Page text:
Andy Carvett pushed DOPA's death certificate into edublogland at the end of last year in an excellent overview of the political sea-change taking place stateside recently:
"Meanwhile, Rep. Fitzpatrick was finding himself in a close re-election race back home, giving him less time to lobby his Senate colleagues in support of DOPA. It turned out his efforts were futile - Fitzpatrick lost his re-election bid in November. He wasn’t alone. Three of DOPA’s co-sponsors - JD Hayworth, Sue Kelly and Curt Weldon - also lost their re-election bids.
But the final nail in DOPA’s coffin came with the switch of Congress from Republican to Democrat. Legislation that doesn’t get signed into law by the end of a congressional term has to start from scratch during the next term. In January, the Democrats will be in charge of both houses of Congress, and there’s no sign that they’re going to rush and re-introduce DOPA. Key DOPA critics in the House and Senate, including Reps Ed Markey, John Dingell and Sen. Patrick Leahy, will soon be in leadership positions. With the Republican losses in November, it will be harder for their caucus members to re-introduce DOPA, especially since Fitzpatrick is gone and they lacked Democrat co-sponsors in the first place."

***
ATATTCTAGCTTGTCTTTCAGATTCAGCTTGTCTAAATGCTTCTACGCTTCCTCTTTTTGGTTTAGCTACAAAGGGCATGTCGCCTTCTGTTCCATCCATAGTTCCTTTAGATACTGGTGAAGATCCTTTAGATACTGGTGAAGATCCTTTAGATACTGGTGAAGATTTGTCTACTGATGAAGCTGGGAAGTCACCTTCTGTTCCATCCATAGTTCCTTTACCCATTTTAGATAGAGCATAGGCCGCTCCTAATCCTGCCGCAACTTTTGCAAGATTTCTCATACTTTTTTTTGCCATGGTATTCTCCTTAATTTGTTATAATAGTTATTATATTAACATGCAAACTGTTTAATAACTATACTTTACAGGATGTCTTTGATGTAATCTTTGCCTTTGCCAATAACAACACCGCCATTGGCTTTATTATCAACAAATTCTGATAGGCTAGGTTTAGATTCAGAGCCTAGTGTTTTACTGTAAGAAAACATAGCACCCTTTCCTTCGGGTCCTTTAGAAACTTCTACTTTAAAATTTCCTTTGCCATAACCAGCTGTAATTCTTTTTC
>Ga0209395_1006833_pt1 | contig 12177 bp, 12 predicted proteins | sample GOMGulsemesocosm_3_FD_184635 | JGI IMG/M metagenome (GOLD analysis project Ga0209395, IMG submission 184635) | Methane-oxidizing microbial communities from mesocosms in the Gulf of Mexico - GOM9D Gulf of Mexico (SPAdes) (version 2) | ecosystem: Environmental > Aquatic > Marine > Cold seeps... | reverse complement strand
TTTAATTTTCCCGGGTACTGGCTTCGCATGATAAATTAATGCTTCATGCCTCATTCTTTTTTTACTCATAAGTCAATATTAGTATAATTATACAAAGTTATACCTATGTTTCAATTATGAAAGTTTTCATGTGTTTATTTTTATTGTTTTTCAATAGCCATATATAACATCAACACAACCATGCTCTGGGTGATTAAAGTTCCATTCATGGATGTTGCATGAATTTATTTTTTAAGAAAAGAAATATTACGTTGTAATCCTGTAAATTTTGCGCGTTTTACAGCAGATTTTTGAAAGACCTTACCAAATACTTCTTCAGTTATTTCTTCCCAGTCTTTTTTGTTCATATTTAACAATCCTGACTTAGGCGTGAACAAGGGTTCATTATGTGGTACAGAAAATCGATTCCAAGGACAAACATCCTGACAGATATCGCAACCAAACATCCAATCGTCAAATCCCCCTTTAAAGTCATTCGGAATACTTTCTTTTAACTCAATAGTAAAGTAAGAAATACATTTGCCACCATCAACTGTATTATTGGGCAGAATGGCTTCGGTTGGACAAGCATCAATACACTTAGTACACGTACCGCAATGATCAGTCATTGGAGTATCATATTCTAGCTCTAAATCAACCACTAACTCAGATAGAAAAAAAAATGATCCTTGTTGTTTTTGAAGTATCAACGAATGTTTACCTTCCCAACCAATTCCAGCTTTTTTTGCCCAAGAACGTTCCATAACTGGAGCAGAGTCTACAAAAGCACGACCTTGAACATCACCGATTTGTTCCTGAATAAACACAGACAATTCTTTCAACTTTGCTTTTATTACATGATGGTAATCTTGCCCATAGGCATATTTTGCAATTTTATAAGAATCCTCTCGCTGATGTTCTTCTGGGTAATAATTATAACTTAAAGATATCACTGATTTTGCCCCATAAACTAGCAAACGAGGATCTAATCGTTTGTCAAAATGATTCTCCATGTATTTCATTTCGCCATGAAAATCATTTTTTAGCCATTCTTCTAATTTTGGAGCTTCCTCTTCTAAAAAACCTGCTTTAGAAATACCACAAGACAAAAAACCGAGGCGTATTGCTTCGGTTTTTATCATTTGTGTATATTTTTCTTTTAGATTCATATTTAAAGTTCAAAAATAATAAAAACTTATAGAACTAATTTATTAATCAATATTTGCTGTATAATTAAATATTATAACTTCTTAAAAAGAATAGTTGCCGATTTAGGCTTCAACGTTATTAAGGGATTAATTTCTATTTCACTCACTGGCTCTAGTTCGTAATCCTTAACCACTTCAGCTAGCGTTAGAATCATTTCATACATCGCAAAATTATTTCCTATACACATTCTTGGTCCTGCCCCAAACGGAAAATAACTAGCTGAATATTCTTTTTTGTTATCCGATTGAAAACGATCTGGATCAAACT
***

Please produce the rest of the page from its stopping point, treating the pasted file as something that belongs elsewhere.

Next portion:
However much evidence and experience we have of the importance of technology (particularly social software and user generated content sites and tools) for formal and informal learning, citizenship and participation ('voice and choice'), for creativity and innovation, DOPA pointed up the retrograde potential of one well placed moral panic.
It's clear that withdrawing public access means that the least confident and most economically disadvantaged users - those who most need school and community networks to be able to get online - are the ones who suffer the greatest impact of blocking policies. However obvious or compelling the arguments seem to be to those of us who are familiar with social software, networks and tools, the lesson is - everything continues to be provisional. We need to continue to develop our positions and our strategies.
Henry Jenkins, Director of the MIT Comparative Media Studies Program, contributed one of the key arguments to the debate, MySpace and Deleting Online Predators Act (DOPA), a discussion with Social Media Researcher danah boyd.
"Collier also recently published a significant book dealing specifically with social network sites and young people, MySpace Unraveled: What It Is and How to Use it Safely, and so many of my questions here are designed to draw her out about the specific issues surrounding children's involvement with Web 2.0."